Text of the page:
Toothbrushing is not a magic wand!

New research has revealed that tooth brushing alone is not enough to protect children from tooth decay caused by snacking on sugary foods and drink.

The study, published in the Journal of Public Health, looked at nearly 4,000 pre-school children and discovered that snacking habits are the behaviour most strongly associated with dental decay

Researchers found under-five’s who snack throughout the day, compared to eating just at meal times, are far more likely to have signs of dental decay and that relying on tooth brushing alone to prevent it is not enough.

Dr Nigel Carter, Chief Executive of the Oral Health Foundation commented: “This research supports messages about snacking being unhealthy; last week it was revealed that 170 children underwent operations in England every day to have rotten teeth removed and this research confirms that snacking on sugary foods and drinks is the key contributing factor.

“It is clear that tooth brushing with a fluoride toothpaste alone is not the magic wand that many people still believe it to be and preventing tooth decay also has to involve changing diet and lifestyle.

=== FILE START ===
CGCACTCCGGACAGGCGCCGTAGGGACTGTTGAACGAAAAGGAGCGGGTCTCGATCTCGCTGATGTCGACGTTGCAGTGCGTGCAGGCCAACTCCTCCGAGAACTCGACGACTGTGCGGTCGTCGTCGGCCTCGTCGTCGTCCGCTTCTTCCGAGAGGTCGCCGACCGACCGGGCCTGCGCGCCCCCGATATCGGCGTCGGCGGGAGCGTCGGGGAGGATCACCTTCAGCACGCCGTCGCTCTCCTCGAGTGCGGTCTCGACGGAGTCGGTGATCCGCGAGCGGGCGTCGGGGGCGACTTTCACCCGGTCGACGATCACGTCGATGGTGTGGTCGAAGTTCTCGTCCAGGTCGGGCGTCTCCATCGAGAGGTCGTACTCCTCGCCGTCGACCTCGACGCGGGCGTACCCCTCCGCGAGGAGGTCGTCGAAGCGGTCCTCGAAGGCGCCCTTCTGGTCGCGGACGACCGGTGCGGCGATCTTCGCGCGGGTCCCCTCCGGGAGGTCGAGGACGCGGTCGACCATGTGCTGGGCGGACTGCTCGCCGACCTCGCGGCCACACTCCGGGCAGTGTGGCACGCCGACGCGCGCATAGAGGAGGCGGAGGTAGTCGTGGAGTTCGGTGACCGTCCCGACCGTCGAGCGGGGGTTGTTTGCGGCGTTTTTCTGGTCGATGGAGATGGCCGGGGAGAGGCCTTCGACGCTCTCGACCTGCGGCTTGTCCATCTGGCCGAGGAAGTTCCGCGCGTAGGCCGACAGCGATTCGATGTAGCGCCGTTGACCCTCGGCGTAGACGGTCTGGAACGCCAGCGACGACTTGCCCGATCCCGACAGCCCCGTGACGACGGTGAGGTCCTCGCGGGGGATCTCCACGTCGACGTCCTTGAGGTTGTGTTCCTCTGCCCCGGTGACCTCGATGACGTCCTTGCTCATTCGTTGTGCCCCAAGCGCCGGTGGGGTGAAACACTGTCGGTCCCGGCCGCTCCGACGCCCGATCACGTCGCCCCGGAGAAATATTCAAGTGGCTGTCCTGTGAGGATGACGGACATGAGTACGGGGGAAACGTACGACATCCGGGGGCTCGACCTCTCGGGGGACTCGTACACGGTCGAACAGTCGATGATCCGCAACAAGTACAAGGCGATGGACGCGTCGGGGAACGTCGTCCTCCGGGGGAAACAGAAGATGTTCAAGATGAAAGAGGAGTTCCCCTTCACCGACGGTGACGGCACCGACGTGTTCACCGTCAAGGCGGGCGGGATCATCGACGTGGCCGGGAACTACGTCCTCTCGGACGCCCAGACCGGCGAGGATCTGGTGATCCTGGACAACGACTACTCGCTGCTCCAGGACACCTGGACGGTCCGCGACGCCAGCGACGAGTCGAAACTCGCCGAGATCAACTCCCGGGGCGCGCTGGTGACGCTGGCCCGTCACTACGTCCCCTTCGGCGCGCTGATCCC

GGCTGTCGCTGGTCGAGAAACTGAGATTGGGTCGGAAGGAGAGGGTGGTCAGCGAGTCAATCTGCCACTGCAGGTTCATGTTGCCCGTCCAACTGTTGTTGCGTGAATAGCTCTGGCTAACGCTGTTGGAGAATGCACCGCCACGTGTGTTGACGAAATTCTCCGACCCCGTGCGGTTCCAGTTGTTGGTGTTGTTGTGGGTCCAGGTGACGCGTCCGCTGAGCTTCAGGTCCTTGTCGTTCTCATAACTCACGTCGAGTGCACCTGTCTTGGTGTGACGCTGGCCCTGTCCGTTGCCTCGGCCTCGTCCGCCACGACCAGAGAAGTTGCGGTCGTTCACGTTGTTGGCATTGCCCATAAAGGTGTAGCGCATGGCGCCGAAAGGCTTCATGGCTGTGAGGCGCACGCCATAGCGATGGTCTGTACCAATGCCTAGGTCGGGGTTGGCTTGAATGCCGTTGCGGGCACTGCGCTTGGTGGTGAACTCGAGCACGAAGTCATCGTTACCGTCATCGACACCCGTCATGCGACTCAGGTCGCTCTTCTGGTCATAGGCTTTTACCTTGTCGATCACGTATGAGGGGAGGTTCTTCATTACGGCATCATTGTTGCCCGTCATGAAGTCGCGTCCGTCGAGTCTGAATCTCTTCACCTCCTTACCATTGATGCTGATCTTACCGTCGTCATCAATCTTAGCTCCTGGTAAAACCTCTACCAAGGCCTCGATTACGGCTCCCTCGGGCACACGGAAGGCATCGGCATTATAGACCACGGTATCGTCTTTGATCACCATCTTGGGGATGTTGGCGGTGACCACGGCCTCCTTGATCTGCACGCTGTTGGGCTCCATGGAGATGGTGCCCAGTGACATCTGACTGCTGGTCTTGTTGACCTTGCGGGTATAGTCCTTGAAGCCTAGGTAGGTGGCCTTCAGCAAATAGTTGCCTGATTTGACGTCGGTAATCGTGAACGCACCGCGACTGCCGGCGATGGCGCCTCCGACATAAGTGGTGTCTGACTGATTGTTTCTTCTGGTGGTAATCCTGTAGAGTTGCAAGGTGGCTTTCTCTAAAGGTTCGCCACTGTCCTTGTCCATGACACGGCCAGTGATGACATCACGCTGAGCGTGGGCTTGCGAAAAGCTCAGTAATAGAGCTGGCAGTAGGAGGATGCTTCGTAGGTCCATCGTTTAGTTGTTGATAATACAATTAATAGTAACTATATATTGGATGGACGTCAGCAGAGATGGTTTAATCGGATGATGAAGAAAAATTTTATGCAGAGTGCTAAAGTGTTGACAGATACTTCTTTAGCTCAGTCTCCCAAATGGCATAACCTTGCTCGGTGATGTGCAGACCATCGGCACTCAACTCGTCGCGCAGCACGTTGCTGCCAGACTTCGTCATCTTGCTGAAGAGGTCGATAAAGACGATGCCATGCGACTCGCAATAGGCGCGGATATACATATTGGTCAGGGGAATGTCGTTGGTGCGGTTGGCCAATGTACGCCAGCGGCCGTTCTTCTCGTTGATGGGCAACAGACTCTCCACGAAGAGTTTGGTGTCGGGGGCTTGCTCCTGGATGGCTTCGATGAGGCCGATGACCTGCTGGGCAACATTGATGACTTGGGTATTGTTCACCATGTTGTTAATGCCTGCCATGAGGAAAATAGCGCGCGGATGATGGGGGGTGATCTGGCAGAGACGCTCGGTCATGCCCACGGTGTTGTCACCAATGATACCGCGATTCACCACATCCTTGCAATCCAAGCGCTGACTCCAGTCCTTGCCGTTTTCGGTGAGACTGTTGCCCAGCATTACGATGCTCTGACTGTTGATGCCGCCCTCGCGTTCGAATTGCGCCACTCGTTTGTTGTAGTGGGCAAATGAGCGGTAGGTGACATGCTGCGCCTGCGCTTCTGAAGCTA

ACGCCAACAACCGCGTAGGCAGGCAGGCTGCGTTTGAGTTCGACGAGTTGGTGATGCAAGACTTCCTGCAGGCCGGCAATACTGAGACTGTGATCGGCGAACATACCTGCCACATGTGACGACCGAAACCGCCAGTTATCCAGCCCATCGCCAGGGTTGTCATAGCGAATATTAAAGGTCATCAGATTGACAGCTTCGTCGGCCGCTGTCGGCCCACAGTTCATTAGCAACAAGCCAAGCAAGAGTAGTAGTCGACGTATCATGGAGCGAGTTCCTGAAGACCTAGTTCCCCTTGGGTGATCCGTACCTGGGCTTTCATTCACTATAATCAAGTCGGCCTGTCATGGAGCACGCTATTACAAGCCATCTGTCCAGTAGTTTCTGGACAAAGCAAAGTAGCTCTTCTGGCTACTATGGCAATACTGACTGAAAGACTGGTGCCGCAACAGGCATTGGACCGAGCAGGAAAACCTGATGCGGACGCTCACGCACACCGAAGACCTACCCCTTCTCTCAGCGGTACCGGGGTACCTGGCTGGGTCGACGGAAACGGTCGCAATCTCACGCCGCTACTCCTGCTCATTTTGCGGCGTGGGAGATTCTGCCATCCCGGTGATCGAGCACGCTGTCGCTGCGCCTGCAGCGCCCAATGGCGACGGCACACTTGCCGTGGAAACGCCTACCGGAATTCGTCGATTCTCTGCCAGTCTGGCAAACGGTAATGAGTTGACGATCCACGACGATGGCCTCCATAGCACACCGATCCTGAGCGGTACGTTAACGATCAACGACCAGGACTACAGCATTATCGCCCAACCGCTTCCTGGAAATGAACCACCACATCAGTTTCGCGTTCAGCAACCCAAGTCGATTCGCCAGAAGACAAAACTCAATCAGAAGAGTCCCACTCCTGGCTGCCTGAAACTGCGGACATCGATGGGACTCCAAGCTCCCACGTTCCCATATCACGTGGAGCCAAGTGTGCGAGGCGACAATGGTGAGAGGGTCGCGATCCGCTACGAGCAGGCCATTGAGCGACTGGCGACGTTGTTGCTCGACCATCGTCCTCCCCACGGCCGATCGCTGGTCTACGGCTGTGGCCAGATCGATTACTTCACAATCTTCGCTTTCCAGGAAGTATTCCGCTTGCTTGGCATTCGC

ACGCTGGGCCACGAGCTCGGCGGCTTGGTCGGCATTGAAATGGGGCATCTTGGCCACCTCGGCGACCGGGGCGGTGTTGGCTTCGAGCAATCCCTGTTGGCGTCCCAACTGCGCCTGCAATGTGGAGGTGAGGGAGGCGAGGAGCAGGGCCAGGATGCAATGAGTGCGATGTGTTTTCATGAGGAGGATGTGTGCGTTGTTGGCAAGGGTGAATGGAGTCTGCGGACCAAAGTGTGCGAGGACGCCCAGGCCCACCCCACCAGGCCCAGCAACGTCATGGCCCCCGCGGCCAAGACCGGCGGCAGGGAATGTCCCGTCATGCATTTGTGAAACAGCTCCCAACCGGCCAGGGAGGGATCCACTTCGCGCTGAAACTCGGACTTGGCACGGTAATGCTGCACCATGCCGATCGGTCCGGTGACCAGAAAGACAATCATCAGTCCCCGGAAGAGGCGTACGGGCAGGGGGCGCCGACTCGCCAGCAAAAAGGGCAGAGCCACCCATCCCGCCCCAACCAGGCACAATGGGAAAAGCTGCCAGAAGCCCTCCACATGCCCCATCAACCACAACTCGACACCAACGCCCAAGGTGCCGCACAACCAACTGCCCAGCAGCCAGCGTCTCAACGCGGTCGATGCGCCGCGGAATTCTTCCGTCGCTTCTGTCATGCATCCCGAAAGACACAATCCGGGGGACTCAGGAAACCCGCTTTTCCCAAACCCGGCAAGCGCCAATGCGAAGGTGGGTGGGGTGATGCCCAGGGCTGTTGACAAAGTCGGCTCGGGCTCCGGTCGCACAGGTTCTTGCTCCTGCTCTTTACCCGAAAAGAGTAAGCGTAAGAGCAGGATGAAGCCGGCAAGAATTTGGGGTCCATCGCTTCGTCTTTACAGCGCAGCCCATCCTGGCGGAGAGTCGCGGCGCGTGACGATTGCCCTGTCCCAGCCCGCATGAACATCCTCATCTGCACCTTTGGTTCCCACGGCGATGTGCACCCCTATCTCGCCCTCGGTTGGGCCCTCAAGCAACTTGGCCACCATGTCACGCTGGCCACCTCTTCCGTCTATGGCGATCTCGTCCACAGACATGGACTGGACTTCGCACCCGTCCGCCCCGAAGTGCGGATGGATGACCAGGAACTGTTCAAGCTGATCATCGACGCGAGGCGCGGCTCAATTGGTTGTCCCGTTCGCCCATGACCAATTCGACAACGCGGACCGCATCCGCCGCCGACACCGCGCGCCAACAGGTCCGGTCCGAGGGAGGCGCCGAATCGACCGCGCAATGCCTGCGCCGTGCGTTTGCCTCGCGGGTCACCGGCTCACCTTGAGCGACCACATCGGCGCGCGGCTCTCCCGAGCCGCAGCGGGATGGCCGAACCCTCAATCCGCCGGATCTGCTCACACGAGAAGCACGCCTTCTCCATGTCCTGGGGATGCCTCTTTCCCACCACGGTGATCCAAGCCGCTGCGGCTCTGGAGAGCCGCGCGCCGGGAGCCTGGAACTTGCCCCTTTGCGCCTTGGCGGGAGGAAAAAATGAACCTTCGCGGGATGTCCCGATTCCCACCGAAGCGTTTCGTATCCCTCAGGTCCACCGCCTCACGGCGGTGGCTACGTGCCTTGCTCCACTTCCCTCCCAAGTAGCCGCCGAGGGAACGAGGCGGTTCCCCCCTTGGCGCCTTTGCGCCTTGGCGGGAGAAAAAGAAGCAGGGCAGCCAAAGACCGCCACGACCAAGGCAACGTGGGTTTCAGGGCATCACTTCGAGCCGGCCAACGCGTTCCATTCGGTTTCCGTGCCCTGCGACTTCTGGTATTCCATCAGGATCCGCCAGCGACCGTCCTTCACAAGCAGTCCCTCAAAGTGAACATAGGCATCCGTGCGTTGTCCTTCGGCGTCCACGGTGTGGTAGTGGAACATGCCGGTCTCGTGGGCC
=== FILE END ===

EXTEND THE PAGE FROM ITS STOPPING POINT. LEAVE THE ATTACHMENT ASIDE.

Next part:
“Almost every single one of these operations, and the pain and suffering associated with them, could have been prevented with effective behaviour changes to help protect children’s oral health.

“Snacking throughout the day on sugary foods and drinks means that children’s teeth come under constant attack from acid and can quickly lead to severe problems.

“Children’s snacking should be limited to no more than two a day and unhealthy sugary snacks should be replaced with healthier foods such as fruit and vegetables.

The Change4Life Food Scanner mobile app is a great way of helping to achieve this.

“Even though a child’s first set of teeth is temporary the oral health behaviour children learn early on they take into the rest of their lives, so it is vital that they get into good habits as early as possible.”

Dental decay happens when the enamel and dentine of a tooth become softened by acid attacks after eating or drinking anything containing sugars. Over time, the acid makes a cavity (hole) in the tooth. ‘Dental decay’ is the same as tooth decay and is also known as ‘dental caries’.

The study also identified that children who brushed less than once per day, or not at all at age two, had twice the chance of having dental decay at age five compared with children who brushed their teeth twice per day or more often.